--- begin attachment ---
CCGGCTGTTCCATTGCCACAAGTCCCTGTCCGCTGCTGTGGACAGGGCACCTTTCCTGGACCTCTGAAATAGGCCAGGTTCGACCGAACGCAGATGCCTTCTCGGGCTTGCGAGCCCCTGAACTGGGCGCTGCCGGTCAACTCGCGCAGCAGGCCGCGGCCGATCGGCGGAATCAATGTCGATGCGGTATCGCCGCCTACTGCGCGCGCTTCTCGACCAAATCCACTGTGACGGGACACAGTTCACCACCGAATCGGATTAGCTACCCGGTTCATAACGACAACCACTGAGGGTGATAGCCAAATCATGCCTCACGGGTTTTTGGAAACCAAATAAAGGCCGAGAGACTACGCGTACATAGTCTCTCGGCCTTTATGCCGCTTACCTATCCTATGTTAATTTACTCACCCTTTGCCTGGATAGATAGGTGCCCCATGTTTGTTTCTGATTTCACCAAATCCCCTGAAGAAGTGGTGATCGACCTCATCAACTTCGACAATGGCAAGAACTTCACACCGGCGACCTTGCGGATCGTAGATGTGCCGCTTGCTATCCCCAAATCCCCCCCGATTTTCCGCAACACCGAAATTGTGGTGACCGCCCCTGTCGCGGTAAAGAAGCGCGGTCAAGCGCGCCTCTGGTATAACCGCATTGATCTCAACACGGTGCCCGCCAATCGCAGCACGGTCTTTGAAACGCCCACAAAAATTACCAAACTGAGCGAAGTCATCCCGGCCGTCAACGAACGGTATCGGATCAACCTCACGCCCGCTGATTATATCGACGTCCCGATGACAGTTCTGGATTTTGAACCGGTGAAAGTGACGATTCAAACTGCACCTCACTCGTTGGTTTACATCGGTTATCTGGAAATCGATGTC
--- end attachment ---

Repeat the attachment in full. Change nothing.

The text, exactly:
CCGGCTGTTCCATTGCCACAAGTCCCTGTCCGCTGCTGTGGACAGGGCACCTTTCCTGGACCTCTGAAATAGGCCAGGTTCGACCGAACGCAGATGCCTTCTCGGGCTTGCGAGCCCCTGAACTGGGCGCTGCCGGTCAACTCGCGCAGCAGGCCGCGGCCGATCGGCGGAATCAATGTCGATGCGGTATCGCCGCCTACTGCGCGCGCTTCTCGACCAAATCCACTGTGACGGGACACAGTTCACCACCGAATCGGATTAGCTACCCGGTTCATAACGACAACCACTGAGGGTGATAGCCAAATCATGCCTCACGGGTTTTTGGAAACCAAATAAAGGCCGAGAGACTACGCGTACATAGTCTCTCGGCCTTTATGCCGCTTACCTATCCTATGTTAATTTACTCACCCTTTGCCTGGATAGATAGGTGCCCCATGTTTGTTTCTGATTTCACCAAATCCCCTGAAGAAGTGGTGATCGACCTCATCAACTTCGACAATGGCAAGAACTTCACACCGGCGACCTTGCGGATCGTAGATGTGCCGCTTGCTATCCCCAAATCCCCCCCGATTTTCCGCAACACCGAAATTGTGGTGACCGCCCCTGTCGCGGTAAAGAAGCGCGGTCAAGCGCGCCTCTGGTATAACCGCATTGATCTCAACACGGTGCCCGCCAATCGCAGCACGGTCTTTGAAACGCCCACAAAAATTACCAAACTGAGCGAAGTCATCCCGGCCGTCAACGAACGGTATCGGATCAACCTCACGCCCGCTGATTATATCGACGTCCCGATGACAGTTCTGGATTTTGAACCGGTGAAAGTGACGATTCAAACTGCACCTCACTCGTTGGTTTACATCGGTTATCTGGAAATCGATGTC